Botswana is moving towards culling elephants by lifting its wildlife hunting ban after a group of the country’s ministers endorsed the idea, but the proposal has drawn heavy criticism. Botswana’ is planning to cull elephants and sell them as pet food wins ministerial approval.
The southern African country’s President Mokgweetsi Masisi had previously tasked a government subcommittee with reviewing the hunting ban – which had been put in place by his predecessor Ian Khama in 2014.
The committee decided to recommend lifting the ban last Thursday, and the country’s minister of local government and rural development Frans Solomon van der Westhuizen advocated ‘regular but limited elephant culling’, NPR reports.
Elephant meat canning – including for pet food production purposes – was also recommended by some.
Konstantinos Markus, a Member of Parliament who spearheaded efforts to eliminate the ban, argued that the ‘expansion of the elephant population in Botswana has impoverished communities.’
According to reports Markus said rural citizens of Botswana have grown hostile toward elephants, especially in the north where he said the animals have cut maize yields by nearly three-quarters.
Botswana is reportedly home to 130,000 elephants, according to the Great Elephant Census, but concern has been rising regarding the ‘growing conflict between humans and wildlife’.
The country’s Government has also said pinpoiting the precise elephant population is difficult partly because herds can roam across borders into other countries.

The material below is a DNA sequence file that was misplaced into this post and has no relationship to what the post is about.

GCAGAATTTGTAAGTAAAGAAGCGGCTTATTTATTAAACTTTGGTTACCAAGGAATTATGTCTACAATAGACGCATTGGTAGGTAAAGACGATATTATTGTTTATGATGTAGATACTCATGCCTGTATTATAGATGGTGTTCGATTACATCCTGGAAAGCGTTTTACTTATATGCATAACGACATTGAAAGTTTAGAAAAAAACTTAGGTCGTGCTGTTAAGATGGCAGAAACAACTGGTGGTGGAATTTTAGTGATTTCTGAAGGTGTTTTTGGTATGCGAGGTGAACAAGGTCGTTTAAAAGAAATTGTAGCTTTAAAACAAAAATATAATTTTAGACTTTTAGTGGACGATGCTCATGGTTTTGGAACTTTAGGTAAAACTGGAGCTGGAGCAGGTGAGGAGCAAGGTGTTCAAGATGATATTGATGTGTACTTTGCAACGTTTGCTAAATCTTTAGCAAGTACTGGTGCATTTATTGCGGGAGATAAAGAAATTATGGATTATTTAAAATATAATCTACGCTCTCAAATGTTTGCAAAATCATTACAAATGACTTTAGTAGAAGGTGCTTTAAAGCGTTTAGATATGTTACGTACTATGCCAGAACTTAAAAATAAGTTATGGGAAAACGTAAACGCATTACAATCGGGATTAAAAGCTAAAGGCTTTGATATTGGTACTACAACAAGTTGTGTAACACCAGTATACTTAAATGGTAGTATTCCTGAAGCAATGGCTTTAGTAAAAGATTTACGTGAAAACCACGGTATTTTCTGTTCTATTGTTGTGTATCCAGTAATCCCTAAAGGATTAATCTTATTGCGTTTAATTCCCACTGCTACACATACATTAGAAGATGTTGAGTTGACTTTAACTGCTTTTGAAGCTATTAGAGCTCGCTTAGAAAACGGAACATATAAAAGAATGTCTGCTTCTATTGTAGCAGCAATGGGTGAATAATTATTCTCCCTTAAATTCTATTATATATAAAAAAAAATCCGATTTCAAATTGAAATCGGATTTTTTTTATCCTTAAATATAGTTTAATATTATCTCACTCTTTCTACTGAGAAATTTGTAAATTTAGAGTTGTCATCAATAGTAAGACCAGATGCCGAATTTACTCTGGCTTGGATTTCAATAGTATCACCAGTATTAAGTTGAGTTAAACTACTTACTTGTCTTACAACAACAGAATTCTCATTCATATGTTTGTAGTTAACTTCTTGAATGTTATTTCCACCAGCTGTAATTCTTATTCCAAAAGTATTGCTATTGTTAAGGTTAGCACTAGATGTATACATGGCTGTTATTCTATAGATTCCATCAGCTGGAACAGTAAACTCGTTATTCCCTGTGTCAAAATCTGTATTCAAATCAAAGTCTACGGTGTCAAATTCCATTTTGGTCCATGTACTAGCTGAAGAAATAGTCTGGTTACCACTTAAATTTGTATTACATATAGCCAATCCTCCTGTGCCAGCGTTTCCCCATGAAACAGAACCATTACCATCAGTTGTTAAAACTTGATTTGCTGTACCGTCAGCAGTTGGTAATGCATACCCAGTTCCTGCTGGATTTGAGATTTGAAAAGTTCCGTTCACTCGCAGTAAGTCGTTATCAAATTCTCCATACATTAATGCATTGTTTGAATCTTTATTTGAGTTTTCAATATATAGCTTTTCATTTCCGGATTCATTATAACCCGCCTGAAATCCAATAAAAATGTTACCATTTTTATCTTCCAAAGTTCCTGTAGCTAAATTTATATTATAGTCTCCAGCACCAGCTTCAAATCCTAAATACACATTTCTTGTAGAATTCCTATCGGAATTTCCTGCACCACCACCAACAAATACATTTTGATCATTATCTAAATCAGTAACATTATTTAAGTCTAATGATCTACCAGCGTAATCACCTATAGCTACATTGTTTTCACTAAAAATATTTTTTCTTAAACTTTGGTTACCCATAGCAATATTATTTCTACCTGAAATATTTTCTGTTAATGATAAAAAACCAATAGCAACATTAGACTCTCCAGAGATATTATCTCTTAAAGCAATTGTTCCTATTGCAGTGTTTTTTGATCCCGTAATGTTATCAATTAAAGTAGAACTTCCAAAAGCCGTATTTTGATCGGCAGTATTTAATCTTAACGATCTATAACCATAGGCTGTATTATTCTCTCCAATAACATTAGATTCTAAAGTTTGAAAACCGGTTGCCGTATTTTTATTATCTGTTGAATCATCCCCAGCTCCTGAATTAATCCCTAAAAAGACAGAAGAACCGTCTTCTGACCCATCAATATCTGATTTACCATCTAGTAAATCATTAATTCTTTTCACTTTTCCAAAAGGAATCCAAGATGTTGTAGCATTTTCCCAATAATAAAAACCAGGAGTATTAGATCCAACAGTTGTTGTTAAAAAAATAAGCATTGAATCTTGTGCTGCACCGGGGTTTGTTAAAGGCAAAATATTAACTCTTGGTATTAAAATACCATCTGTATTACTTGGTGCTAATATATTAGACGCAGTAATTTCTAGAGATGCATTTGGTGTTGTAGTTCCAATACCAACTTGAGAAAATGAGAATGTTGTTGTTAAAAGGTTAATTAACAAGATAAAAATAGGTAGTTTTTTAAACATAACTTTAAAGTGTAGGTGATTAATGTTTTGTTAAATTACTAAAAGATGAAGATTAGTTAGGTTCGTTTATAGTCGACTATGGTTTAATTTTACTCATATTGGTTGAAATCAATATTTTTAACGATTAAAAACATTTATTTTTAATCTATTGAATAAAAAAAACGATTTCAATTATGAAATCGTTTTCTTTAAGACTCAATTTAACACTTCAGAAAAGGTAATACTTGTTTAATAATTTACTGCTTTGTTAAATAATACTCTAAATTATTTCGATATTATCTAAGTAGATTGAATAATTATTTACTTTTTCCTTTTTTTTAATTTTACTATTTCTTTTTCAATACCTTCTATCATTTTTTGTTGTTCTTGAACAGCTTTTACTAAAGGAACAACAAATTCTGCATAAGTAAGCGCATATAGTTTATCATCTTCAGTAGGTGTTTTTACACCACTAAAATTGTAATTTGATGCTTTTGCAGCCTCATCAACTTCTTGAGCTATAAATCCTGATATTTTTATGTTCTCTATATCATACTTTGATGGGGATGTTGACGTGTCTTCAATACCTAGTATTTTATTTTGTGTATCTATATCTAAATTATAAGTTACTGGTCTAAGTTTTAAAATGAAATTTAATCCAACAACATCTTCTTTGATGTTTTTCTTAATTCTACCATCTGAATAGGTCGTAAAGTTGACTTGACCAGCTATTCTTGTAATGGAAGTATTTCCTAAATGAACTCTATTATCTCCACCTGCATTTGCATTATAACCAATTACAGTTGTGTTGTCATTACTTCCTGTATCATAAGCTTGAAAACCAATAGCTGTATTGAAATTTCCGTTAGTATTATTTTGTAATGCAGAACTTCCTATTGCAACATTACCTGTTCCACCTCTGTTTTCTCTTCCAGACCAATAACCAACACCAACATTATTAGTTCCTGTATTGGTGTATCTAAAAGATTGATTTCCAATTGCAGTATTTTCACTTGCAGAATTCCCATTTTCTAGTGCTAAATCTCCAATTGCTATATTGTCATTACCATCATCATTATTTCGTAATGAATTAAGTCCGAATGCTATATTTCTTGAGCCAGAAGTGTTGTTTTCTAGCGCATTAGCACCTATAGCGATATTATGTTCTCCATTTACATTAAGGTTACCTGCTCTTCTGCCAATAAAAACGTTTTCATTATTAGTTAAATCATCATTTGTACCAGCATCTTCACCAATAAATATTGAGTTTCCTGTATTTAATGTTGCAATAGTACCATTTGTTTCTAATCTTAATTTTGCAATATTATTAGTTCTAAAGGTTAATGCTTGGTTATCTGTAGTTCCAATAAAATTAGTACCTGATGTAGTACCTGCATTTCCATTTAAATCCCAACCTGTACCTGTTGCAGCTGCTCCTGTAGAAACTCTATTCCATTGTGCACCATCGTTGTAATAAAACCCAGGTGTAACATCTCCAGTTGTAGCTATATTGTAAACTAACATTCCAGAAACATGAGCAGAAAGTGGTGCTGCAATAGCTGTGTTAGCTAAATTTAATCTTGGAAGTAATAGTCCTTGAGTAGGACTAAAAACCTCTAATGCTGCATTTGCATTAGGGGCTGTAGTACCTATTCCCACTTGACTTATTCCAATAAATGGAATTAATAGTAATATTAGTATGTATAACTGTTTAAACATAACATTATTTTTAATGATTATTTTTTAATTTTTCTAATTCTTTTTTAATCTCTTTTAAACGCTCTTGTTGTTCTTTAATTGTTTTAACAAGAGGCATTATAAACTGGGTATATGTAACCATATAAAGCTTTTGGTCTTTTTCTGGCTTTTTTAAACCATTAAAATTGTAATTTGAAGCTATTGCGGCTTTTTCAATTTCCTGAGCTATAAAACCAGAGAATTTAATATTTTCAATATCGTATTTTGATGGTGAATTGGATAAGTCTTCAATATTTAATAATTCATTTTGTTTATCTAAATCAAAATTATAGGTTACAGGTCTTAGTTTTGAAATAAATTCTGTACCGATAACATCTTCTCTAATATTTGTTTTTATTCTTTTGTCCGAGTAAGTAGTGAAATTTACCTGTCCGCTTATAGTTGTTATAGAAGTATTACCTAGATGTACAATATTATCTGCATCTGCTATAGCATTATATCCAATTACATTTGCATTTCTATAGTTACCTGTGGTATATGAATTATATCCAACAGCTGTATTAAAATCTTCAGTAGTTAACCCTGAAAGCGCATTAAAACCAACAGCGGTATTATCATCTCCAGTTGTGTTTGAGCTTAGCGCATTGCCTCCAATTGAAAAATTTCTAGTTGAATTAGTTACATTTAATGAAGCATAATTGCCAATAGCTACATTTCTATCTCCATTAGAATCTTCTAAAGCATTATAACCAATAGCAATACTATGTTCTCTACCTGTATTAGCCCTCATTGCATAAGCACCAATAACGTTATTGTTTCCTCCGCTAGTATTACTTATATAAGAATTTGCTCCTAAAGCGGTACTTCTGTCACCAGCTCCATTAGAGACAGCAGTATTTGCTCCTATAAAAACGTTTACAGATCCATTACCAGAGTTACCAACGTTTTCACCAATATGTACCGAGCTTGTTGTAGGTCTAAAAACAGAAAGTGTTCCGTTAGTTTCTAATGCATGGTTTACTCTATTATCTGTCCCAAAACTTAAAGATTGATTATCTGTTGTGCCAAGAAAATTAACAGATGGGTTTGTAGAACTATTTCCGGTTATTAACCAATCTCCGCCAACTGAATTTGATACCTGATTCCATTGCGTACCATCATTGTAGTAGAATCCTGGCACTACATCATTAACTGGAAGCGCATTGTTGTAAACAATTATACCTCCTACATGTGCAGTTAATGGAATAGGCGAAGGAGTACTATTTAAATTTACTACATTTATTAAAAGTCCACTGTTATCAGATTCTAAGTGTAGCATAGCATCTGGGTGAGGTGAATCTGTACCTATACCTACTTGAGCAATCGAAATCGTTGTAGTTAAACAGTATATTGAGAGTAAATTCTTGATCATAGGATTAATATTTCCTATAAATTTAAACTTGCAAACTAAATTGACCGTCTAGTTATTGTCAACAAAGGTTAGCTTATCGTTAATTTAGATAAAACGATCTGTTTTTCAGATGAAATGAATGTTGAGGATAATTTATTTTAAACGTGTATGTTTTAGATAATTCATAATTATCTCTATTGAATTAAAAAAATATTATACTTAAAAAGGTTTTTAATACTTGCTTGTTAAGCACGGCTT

Botswana’s consideration of lifting the ban has drawn heavy criticism.
The Telegraph reported that an elephant conservationist who works with the country’s government called the proposed cull ‘short sighted’.
The conservationist, who spoke on condition of anonymity, told the paper: ‘Botswana does have too many elephants, and there is huge elephant human conflict.
‘But this is not economically viable and it doesn’t take into account the reputational damage to the country. Better exploitation of sustainable tourism is a far better model.’
Online campaign group Elephants DC, which advances anti-poaching and anti-smuggling policies and has 35,000 Facebook followers, said: Botswana in the news for all the wrong reasons.
America should help NOW defend future impending poaching slaughters of the elephants. This nation is largest last haven of African elephants, many now whom are refugees after fleeing conflict elsewhere, in the world.’
One Twitter user said: ‘DEVASTATED to hear that @OfficialMasisi is considering lifting the ban on hunting elephants. It has even been proposed that the slaughtered elephants be made into ‘pet food’.
‘Please let Masisi know that if this is authorised, tourism to Botswana will dramatically decrease.’
Regarding the idea that the African democracy could be set to cull the animals, one Twitter user said: ‘Conservationists around the world must join forces to ensure that this ludicrous idea never happens.
Elephants are the most majestic of creatures. Thousands have been slaughtered for their ivory, now this shocking development. Elephants will become extinct.’
Another said: ‘Guys gonna pls stop the savagery against the elephants… everybody likes elephants – they connect us into the history of life itself. The Queen and Prince Philip like to feed them bananas too. Cheers.’